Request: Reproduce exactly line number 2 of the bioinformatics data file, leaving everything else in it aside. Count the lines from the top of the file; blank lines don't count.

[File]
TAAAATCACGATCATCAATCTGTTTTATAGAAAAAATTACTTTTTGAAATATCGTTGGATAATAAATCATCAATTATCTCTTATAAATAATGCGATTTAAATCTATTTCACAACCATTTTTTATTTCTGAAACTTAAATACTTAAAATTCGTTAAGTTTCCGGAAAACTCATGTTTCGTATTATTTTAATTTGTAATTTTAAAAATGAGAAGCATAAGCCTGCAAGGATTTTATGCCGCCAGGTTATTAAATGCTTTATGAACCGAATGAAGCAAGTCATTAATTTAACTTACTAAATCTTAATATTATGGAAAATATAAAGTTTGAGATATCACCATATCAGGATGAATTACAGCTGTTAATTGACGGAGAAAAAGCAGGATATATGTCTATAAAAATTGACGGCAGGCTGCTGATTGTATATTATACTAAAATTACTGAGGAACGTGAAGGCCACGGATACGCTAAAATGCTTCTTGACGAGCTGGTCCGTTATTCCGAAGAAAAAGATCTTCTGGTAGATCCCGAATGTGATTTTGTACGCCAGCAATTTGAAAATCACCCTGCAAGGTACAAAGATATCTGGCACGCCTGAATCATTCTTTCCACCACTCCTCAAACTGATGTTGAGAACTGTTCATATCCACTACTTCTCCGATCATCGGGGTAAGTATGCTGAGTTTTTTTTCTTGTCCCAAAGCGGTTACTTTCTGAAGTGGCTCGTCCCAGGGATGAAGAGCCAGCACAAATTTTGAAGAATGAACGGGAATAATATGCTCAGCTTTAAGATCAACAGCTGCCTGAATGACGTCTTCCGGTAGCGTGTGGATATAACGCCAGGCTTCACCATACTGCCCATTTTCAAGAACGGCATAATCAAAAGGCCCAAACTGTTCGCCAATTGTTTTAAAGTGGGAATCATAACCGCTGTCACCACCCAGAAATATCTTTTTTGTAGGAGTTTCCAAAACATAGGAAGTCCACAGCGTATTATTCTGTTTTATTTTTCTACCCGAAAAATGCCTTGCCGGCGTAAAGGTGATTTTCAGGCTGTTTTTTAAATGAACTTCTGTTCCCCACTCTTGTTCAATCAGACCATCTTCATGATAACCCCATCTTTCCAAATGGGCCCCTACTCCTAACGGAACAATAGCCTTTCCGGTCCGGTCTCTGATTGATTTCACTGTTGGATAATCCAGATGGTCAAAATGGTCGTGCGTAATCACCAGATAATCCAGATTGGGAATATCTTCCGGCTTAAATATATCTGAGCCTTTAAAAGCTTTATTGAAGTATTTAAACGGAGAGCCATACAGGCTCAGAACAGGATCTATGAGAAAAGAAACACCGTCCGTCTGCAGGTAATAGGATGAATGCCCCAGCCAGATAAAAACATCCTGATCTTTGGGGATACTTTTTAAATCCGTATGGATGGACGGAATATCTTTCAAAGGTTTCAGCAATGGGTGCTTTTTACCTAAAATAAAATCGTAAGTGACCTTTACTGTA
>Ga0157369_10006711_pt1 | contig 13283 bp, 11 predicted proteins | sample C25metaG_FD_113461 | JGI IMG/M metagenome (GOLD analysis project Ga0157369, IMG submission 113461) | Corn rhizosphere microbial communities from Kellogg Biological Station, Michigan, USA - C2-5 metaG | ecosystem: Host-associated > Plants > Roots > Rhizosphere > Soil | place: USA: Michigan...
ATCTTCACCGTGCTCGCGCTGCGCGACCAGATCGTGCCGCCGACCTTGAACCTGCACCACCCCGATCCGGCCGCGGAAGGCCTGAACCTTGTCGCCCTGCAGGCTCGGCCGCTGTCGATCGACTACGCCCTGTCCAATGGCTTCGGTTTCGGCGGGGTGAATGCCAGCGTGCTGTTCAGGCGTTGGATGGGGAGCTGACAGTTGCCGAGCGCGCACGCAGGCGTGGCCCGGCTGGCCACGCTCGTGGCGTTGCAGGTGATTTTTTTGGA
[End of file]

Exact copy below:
>Ga0157369_10006711_pt1 | contig 13283 bp, 11 predicted proteins | sample C25metaG_FD_113461 | JGI IMG/M metagenome (GOLD analysis project Ga0157369, IMG submission 113461) | Corn rhizosphere microbial communities from Kellogg Biological Station, Michigan, USA - C2-5 metaG | ecosystem: Host-associated > Plants > Roots > Rhizosphere > Soil | place: USA: Michigan...